Unless there’s some dramatic change in the political landscape over the next month or so, I believe that the US House of Representatives will impeach President Donald Trump.
Unless there’s some dramatic change in the political landscape between now and Trump’s trial in the US Senate, I don’t believe the Senate will vote, by the necessary 2/3 majority, to convict him.
Taken together, those two outcomes constitute a bad thing. Here’s why:
If I’m correct on the first count, Donald Trump will become the third US president to be impeached by the House (the first two were Andrew Johnson in 1868 and Bill Clinton in 1998).
If I’m correct on the second count, Donald Trump will become the third US president to be acquitted by the Senate.
When Johnson and Clinton were impeached, no reasonable doubt remained that they were guilty of at least some of the charges laid in their articles of impeachment. Johnson had indeed dismissed Secretary of War Edwin Stanton from office after the Senate had voted not to concur with his dismissal. Clinton had indeed lied under oath concerning his sexual relationship with Monica Lewinsky.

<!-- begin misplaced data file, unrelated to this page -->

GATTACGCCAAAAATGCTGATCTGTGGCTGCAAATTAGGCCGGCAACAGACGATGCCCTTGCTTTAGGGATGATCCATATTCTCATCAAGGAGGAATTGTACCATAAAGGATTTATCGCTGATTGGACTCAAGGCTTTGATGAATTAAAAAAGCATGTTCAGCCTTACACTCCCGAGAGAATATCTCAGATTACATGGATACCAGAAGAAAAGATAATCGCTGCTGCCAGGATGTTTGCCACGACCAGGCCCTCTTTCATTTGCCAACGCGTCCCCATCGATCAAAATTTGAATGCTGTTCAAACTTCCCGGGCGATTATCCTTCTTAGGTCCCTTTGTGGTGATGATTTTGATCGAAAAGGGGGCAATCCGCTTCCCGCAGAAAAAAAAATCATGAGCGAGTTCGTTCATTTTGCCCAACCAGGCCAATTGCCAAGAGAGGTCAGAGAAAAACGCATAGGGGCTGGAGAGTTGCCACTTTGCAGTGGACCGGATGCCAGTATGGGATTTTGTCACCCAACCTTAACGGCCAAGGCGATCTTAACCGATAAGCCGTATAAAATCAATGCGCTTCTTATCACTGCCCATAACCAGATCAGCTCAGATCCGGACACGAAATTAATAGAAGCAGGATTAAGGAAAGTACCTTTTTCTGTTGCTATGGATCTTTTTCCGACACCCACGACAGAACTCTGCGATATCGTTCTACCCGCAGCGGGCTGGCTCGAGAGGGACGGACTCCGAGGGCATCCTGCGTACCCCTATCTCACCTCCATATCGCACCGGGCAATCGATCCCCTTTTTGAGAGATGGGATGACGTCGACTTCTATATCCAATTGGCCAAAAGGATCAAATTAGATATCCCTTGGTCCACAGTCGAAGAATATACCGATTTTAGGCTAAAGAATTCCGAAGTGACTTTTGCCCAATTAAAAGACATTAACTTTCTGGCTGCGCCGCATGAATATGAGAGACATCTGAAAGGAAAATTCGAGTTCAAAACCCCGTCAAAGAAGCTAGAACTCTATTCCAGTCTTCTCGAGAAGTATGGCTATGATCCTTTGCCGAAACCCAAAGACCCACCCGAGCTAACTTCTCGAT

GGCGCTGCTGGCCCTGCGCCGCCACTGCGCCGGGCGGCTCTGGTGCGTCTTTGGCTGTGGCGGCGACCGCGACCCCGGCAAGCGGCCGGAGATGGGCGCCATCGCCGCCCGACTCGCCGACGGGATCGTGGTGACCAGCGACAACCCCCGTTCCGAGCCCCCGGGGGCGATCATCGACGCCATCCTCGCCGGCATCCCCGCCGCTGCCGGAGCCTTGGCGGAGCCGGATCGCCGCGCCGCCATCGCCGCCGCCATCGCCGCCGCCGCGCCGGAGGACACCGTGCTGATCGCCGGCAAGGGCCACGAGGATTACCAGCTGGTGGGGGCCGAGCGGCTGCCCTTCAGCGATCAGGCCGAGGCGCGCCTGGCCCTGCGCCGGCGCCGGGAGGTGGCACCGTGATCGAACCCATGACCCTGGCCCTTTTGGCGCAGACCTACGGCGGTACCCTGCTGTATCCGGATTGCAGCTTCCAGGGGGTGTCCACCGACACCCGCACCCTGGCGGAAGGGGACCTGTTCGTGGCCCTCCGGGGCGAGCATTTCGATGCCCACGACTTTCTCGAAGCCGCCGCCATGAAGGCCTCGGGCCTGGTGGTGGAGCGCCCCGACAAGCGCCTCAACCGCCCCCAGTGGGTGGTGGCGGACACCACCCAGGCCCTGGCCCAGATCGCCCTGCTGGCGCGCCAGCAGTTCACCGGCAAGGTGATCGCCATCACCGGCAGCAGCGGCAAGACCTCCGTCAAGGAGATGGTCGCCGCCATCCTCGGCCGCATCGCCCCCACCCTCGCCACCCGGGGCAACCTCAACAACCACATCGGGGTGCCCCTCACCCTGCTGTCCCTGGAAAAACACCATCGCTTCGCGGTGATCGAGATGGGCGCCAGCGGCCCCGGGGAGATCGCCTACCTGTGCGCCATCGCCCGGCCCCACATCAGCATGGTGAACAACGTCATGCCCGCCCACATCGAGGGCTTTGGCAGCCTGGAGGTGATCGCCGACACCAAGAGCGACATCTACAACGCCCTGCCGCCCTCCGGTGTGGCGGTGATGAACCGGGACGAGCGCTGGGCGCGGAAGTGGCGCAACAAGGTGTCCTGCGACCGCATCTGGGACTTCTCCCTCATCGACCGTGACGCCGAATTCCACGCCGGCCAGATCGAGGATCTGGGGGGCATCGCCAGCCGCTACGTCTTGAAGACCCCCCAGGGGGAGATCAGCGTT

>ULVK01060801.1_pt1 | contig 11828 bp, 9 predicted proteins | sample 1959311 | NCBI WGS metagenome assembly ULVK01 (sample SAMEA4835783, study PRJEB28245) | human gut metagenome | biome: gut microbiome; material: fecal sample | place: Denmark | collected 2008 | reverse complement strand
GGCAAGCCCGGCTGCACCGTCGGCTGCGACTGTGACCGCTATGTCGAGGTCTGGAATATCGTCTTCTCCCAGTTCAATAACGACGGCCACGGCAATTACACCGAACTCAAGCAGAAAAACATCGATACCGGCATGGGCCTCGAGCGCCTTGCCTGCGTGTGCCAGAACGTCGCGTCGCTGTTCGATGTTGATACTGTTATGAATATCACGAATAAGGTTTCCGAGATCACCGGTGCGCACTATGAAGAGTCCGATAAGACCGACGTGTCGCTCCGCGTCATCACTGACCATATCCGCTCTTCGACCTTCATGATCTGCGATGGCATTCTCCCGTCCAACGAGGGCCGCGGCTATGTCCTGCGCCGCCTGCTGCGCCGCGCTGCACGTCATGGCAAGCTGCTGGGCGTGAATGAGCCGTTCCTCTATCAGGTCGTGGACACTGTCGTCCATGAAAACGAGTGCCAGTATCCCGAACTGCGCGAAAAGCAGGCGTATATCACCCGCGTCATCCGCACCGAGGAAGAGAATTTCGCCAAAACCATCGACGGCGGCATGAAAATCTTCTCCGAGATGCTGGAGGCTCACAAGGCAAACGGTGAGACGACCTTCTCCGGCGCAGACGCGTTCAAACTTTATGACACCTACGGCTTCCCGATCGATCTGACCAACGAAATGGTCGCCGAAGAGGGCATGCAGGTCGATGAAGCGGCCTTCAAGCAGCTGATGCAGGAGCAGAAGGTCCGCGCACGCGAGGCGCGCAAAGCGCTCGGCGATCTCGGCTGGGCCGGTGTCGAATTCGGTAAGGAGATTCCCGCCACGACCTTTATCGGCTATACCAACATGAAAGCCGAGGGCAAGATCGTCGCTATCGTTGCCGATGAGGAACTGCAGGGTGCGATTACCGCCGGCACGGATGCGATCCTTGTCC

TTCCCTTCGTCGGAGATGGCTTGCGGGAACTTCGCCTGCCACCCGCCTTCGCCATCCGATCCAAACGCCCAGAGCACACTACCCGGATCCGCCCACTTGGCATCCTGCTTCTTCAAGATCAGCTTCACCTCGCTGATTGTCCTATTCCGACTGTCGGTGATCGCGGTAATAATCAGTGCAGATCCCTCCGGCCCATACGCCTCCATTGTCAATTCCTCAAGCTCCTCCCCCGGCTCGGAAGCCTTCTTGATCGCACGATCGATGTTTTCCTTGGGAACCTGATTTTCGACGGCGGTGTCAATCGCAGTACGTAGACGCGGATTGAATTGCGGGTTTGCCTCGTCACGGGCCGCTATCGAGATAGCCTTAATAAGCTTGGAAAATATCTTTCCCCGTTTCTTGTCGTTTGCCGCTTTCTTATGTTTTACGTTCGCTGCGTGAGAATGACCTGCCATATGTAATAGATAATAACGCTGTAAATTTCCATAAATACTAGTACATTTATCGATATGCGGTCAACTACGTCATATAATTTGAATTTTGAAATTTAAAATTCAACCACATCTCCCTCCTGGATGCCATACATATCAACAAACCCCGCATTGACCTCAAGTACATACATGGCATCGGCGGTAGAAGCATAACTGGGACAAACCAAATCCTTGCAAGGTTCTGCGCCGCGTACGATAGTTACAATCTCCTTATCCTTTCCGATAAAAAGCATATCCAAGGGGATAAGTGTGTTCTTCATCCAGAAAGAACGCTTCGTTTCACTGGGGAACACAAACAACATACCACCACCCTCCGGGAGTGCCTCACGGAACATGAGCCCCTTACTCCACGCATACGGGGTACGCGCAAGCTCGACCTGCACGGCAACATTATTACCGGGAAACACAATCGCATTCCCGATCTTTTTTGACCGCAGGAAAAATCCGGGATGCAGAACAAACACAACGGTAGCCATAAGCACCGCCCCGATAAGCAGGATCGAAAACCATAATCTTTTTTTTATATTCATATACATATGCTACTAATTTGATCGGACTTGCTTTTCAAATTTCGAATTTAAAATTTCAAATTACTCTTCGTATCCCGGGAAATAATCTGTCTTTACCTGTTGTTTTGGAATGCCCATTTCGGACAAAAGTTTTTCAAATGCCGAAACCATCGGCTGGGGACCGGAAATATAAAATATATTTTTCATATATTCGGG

If Donald Trump is impeached, he will likewise be charged with one or more things which he, beyond a reasonable doubt, actually did.
In theory, the House’s job is to decide whether or not an act is worthy of impeachment, and the Senate’s job is only to determine whether or not the president actually committed that act.
In real life, this will make three times out of three that the Senate engages in a form of jury nullification. At least 34 Senators will vote, in the face of facts plainly demonstrating guilt, to acquit.
Blame partisan bias if you like.
Or, if you prefer, accept some Senators’ claims that they disagree that the acts in question, though proven, rise to the level of treason, bribery, or “high crimes and misdemeanors.”
Either way, a three for three record of acquittals sends a message to every future president:
So long as your party can whip 34 Senators into line to vote against conviction, anything goes.
Fans of the separation of powers envisioned in the Constitution have bemoaned “the imperial presidency” since the 1960s.
Trump has openly and routinely hacked away at that fraying separation. Impeachment and acquittal would be an injection of steroids in his sword arm.
Absent conviction, impeachment isn’t just useless, it’s catastrophic.
Thomas L. Knapp (Twitter: @thomaslknapp) is director and senior news analyst at the William Lloyd Garrison Center for Libertarian Advocacy Journalism (thegarrisoncenter.org). He lives and works in north central Florida.
- “The Downside of Impeachment,” by Thomas L. Knapp, Salt Lake City, Utah Weekly, 10/16/19